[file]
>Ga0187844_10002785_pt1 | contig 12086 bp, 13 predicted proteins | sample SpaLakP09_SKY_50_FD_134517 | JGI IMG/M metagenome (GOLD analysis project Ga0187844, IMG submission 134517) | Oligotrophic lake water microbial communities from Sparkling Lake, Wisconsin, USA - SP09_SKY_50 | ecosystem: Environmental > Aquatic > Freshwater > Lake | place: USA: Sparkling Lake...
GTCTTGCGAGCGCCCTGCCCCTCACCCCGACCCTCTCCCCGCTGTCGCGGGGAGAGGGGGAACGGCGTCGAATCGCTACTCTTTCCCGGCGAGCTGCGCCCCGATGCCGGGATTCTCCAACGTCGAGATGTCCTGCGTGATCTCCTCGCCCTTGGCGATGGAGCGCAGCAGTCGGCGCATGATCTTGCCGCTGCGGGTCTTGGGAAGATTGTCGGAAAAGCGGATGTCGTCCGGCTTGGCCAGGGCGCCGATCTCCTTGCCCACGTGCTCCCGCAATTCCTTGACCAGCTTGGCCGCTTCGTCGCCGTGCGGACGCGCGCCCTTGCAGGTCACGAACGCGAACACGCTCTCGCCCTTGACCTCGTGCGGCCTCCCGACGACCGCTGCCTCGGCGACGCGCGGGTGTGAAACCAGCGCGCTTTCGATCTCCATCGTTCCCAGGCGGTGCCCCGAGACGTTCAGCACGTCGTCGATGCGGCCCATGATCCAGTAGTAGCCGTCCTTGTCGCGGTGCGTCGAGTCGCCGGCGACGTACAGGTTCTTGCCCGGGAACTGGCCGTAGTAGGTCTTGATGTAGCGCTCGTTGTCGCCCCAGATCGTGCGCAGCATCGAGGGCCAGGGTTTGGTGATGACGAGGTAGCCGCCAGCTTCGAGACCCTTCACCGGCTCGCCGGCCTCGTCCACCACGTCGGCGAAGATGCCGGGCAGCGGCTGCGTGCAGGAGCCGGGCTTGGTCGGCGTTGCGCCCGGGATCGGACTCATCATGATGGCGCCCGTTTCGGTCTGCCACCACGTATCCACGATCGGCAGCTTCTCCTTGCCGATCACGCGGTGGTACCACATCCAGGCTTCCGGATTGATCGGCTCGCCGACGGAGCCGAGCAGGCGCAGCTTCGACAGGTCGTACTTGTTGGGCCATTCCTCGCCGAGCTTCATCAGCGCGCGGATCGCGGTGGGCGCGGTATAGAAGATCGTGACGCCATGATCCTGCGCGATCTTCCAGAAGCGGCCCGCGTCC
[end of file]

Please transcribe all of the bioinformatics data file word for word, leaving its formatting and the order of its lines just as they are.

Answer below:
>Ga0187844_10002785_pt1 | contig 12086 bp, 13 predicted proteins | sample SpaLakP09_SKY_50_FD_134517 | JGI IMG/M metagenome (GOLD analysis project Ga0187844, IMG submission 134517) | Oligotrophic lake water microbial communities from Sparkling Lake, Wisconsin, USA - SP09_SKY_50 | ecosystem: Environmental > Aquatic > Freshwater > Lake | place: USA: Sparkling Lake...
GTCTTGCGAGCGCCCTGCCCCTCACCCCGACCCTCTCCCCGCTGTCGCGGGGAGAGGGGGAACGGCGTCGAATCGCTACTCTTTCCCGGCGAGCTGCGCCCCGATGCCGGGATTCTCCAACGTCGAGATGTCCTGCGTGATCTCCTCGCCCTTGGCGATGGAGCGCAGCAGTCGGCGCATGATCTTGCCGCTGCGGGTCTTGGGAAGATTGTCGGAAAAGCGGATGTCGTCCGGCTTGGCCAGGGCGCCGATCTCCTTGCCCACGTGCTCCCGCAATTCCTTGACCAGCTTGGCCGCTTCGTCGCCGTGCGGACGCGCGCCCTTGCAGGTCACGAACGCGAACACGCTCTCGCCCTTGACCTCGTGCGGCCTCCCGACGACCGCTGCCTCGGCGACGCGCGGGTGTGAAACCAGCGCGCTTTCGATCTCCATCGTTCCCAGGCGGTGCCCCGAGACGTTCAGCACGTCGTCGATGCGGCCCATGATCCAGTAGTAGCCGTCCTTGTCGCGGTGCGTCGAGTCGCCGGCGACGTACAGGTTCTTGCCCGGGAACTGGCCGTAGTAGGTCTTGATGTAGCGCTCGTTGTCGCCCCAGATCGTGCGCAGCATCGAGGGCCAGGGTTTGGTGATGACGAGGTAGCCGCCAGCTTCGAGACCCTTCACCGGCTCGCCGGCCTCGTCCACCACGTCGGCGAAGATGCCGGGCAGCGGCTGCGTGCAGGAGCCGGGCTTGGTCGGCGTTGCGCCCGGGATCGGACTCATCATGATGGCGCCCGTTTCGGTCTGCCACCACGTATCCACGATCGGCAGCTTCTCCTTGCCGATCACGCGGTGGTACCACATCCAGGCTTCCGGATTGATCGGCTCGCCGACGGAGCCGAGCAGGCGCAGCTTCGACAGGTCGTACTTGTTGGGCCATTCCTCGCCGAGCTTCATCAGCGCGCGGATCGCGGTGGGCGCGGTATAGAAGATCGTGACGCCATGATCCTGCGCGATCTTCCAGAAGCGGCCCGCGTCC